And this is entirely right, of course: every decision you make closes down whole areas of future choice, until finally you're almost running the rails of inevitability, there's nowhere much else you can go now. It's not so much painting yourself into a corner as painting out those areas you've chosen not to go, though it can perhaps look the same from a distance.

On the other hand, sometimes it can work almost entirely the other way around: new choices, new options, whole new vistas suddenly opening up. Almost always, given the way I work, when this happens to me it's because an unforeseen character has just muscled into the narrative.

As, for example, yesterday/today. To avoid spoilers I'm going to go all metaphorical here, to figure the scene without describing it, because this is suddenly feeling significant for the whole run of books I'm working on: but let's say I want my hero to go to the doctor's. And he comes across a mother with a dead goblin child, and okay, she's in a dreadful state and that's reason enough for him to take her to the doctor. Except that (yesterday's surprise) the dead goblin child isn't dead at all, it stirs and looks at him. Now he has far better reason to hurry to the doctor, and I still thought that's all it was about, getting him where I wanted him to be. Child was likely to die anyway, I thought; and it still wouldn't matter, not important. Except that we get the child there and the doctor takes a look and says "That's not a goblin, it's an elf. Hideously mutilated to make it look something like a goblin. Still an elf." Which is today's surprise, coupled with some concommitant stuff I needn't tell you; and you hear those banging noises? That's the sound of doors crashing open, all the way through the trilogy. I suddenly found myself writing dialogue from vol 3:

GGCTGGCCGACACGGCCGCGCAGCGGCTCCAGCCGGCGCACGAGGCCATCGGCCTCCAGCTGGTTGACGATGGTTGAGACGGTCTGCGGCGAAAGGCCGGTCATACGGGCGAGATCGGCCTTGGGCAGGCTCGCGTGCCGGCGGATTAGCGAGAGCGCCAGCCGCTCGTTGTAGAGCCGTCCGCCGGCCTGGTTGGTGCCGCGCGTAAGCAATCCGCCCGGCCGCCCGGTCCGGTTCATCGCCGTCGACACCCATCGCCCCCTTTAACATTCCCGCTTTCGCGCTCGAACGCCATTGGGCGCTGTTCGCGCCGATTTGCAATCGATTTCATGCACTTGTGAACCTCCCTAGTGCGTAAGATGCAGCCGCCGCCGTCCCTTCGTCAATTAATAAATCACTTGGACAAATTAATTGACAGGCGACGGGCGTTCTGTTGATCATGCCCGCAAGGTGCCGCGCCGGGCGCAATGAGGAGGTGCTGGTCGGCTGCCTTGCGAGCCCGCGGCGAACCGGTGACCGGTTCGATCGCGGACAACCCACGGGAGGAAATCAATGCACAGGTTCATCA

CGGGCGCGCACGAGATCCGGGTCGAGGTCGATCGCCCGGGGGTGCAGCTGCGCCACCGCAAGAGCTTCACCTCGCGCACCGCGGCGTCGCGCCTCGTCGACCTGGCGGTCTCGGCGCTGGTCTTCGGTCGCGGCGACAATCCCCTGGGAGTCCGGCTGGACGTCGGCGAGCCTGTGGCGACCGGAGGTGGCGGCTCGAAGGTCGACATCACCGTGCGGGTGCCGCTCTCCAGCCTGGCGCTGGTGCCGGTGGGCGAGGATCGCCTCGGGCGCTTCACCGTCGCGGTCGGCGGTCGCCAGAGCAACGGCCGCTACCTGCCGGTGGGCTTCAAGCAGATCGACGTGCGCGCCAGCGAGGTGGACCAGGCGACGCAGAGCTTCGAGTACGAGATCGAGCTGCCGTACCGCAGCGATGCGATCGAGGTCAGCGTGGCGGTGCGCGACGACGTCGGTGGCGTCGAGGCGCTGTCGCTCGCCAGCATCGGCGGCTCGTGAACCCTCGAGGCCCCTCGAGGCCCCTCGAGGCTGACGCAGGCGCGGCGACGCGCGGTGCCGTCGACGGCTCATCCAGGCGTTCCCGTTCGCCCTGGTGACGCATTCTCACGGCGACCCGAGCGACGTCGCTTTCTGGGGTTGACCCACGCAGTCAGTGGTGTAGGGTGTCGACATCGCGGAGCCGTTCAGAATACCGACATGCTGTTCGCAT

"You can't have him, he's the voice of our conscience."
"But he never says anything!"
"I know, that's why we need him."

God knows what it means yet, but I love it. Just at the moment, all bets are off and all choices are there to be taken.

[NB - there are no goblins, nor are there elves in this story. I told you, it's a metaphor. Hideous mutilations, oh yes. Those we can do. No child left unscarred...]


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November 2017